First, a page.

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In 1981, Intel Corporation introduced an 8-bit microcontroller called the 8051. This microcontroller had 128 bytes of RAM, 4K bytes of on-chip ROM, two timers, one serial port, and four ports (each 8-bits wide) all on a single chip. At the time it was also referred to as a “system on a chip.” The 8051 is an 8-bit processor, meaning that the CPU can work on only 8 bits of data at a time. Data larger than 8 bits has to be broken into 8-bit pieces to be processed by the CPU. The 8051 has a total of four I/O ports, each 8 bits wide.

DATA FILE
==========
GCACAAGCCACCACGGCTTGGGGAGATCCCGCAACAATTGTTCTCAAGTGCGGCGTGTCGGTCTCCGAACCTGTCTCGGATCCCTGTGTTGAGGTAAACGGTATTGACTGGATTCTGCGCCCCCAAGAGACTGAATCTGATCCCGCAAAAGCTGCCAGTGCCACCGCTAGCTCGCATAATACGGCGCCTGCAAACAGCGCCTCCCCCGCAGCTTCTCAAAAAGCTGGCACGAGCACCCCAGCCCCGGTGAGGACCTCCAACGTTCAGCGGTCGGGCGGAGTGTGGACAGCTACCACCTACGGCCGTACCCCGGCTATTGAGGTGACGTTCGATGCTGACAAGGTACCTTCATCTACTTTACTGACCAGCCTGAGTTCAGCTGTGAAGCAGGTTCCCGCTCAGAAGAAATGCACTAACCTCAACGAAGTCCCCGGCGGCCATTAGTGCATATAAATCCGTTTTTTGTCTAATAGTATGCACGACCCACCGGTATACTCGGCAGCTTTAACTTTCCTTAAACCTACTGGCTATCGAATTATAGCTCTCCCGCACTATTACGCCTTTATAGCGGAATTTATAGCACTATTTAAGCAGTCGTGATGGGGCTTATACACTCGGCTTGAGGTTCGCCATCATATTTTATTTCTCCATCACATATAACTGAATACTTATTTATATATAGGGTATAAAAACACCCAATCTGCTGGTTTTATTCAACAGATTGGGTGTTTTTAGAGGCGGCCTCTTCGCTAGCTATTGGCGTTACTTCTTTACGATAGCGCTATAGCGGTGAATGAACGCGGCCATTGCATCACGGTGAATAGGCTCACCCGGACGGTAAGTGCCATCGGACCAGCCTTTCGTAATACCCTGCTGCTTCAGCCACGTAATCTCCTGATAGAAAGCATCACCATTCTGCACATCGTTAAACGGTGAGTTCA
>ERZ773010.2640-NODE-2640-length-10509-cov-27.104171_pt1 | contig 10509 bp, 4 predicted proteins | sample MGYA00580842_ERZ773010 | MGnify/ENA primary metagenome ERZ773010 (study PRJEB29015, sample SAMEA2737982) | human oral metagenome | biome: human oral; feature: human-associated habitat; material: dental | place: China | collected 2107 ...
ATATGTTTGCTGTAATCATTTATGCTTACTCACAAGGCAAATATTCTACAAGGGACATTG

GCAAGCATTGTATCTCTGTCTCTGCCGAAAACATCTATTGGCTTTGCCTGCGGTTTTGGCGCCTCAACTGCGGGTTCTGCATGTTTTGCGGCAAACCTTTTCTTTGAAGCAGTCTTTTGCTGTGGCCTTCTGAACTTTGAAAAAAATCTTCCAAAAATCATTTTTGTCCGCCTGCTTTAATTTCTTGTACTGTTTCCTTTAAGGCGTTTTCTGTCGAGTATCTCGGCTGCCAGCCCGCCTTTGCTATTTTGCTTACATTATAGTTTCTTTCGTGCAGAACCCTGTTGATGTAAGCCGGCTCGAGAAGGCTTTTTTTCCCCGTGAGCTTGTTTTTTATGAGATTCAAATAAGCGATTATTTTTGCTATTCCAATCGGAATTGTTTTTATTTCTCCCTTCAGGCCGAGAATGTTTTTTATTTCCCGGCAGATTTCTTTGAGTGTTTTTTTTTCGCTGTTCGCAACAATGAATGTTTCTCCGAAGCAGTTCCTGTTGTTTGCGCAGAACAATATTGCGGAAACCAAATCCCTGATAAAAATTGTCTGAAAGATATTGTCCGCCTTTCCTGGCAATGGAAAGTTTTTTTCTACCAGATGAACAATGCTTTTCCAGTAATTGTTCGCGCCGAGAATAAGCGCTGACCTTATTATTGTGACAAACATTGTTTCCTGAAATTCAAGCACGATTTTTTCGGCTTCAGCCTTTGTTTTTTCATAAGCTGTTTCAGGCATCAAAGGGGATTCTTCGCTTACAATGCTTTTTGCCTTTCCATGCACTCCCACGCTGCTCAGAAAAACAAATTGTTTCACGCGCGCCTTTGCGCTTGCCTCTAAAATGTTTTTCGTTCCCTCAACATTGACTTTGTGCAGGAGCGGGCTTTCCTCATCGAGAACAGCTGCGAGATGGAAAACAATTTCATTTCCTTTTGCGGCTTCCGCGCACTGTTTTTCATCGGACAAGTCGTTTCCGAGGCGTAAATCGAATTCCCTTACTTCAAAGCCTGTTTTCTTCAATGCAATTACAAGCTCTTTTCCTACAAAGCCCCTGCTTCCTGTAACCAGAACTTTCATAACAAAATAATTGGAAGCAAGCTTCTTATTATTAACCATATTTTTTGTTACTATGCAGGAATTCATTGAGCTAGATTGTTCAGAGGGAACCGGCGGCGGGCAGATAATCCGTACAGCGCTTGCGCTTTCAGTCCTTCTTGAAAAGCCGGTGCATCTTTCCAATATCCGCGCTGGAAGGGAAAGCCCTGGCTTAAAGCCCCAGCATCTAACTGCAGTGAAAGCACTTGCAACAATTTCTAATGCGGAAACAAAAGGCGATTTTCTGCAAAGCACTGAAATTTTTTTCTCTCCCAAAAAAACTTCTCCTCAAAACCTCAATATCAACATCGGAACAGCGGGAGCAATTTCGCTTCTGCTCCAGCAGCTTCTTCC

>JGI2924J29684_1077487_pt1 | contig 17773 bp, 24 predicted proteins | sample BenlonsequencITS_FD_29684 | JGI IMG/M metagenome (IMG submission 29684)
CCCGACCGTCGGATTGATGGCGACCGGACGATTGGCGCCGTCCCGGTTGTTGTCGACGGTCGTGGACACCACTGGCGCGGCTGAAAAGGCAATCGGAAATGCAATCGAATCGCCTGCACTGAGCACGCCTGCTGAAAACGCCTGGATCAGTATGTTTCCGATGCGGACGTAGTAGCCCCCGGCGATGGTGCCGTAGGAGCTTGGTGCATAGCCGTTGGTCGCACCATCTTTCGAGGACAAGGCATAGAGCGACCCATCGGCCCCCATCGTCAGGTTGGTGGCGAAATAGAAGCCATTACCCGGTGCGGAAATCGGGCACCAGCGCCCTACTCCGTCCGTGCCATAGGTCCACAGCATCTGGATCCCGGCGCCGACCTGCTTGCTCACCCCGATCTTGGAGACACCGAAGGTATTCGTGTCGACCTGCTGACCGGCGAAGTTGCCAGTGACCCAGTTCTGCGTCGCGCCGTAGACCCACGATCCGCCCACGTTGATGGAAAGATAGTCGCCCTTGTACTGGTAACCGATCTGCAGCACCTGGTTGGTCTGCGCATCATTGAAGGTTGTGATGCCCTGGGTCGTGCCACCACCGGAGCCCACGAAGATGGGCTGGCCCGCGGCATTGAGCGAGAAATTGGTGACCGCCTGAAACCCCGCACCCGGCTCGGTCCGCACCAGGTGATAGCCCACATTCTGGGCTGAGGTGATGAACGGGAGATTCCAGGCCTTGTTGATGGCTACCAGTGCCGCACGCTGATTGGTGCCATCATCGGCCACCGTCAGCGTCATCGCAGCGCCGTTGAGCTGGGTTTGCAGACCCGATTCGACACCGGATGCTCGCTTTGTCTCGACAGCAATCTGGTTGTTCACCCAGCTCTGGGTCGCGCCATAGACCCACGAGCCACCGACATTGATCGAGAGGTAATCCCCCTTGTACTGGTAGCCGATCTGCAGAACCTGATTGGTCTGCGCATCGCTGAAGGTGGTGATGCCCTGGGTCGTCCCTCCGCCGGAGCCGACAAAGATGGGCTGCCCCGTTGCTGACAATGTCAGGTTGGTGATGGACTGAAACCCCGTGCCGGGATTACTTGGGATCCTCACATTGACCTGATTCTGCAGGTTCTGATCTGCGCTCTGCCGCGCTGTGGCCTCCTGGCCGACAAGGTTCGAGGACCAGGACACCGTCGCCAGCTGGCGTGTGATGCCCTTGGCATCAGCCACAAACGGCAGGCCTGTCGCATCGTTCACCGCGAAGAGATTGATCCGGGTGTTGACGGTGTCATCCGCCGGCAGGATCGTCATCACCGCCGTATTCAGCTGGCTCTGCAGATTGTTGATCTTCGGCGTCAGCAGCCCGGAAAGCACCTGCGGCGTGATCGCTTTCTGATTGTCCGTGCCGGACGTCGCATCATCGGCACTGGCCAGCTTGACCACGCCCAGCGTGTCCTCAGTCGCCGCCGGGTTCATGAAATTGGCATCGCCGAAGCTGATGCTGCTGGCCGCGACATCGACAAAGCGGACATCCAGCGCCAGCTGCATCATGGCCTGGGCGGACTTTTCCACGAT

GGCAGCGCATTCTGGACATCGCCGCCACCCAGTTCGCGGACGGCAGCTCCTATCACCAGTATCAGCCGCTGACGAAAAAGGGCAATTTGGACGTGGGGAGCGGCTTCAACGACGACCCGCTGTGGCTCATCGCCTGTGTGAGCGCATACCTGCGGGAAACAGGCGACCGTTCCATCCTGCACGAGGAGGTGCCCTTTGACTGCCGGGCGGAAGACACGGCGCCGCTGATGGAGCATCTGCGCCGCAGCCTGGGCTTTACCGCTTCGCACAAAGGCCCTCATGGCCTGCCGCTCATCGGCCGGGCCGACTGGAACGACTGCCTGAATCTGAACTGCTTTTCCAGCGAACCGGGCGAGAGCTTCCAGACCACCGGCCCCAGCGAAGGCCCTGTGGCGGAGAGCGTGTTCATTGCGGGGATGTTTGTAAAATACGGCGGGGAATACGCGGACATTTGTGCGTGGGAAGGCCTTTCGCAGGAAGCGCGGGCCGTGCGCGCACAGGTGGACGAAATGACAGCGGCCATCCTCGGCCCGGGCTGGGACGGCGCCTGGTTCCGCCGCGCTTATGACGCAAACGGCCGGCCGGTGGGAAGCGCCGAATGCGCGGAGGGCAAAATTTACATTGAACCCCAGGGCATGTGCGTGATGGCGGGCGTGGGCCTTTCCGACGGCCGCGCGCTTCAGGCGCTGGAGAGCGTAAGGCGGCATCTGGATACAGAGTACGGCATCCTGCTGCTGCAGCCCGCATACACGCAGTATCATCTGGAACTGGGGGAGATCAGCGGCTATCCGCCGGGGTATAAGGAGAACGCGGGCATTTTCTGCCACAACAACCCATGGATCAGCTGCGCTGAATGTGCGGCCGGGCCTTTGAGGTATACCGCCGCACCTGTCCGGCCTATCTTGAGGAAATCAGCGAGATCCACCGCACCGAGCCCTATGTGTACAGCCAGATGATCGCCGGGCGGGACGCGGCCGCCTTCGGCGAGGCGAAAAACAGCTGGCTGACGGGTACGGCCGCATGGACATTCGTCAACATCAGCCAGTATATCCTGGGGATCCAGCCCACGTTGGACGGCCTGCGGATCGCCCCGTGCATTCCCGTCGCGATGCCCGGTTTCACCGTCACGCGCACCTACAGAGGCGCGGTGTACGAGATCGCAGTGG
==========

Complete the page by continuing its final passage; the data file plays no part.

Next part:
The Atmel Corp. has a wide selection of 8051 chips, as shown in Tables 1-6 and 1-7. For example, the AT89C51 is a popular and inexpensive chip used in many small projects. It has 4K bytes of flash ROM. Notice the AT89C51-12PC, where “C” before the 51 stands for CMOS, which has a low power consumption, “12″ indicates 12 MHz, “P” is for plastic DIP package, “C” is for commercial.
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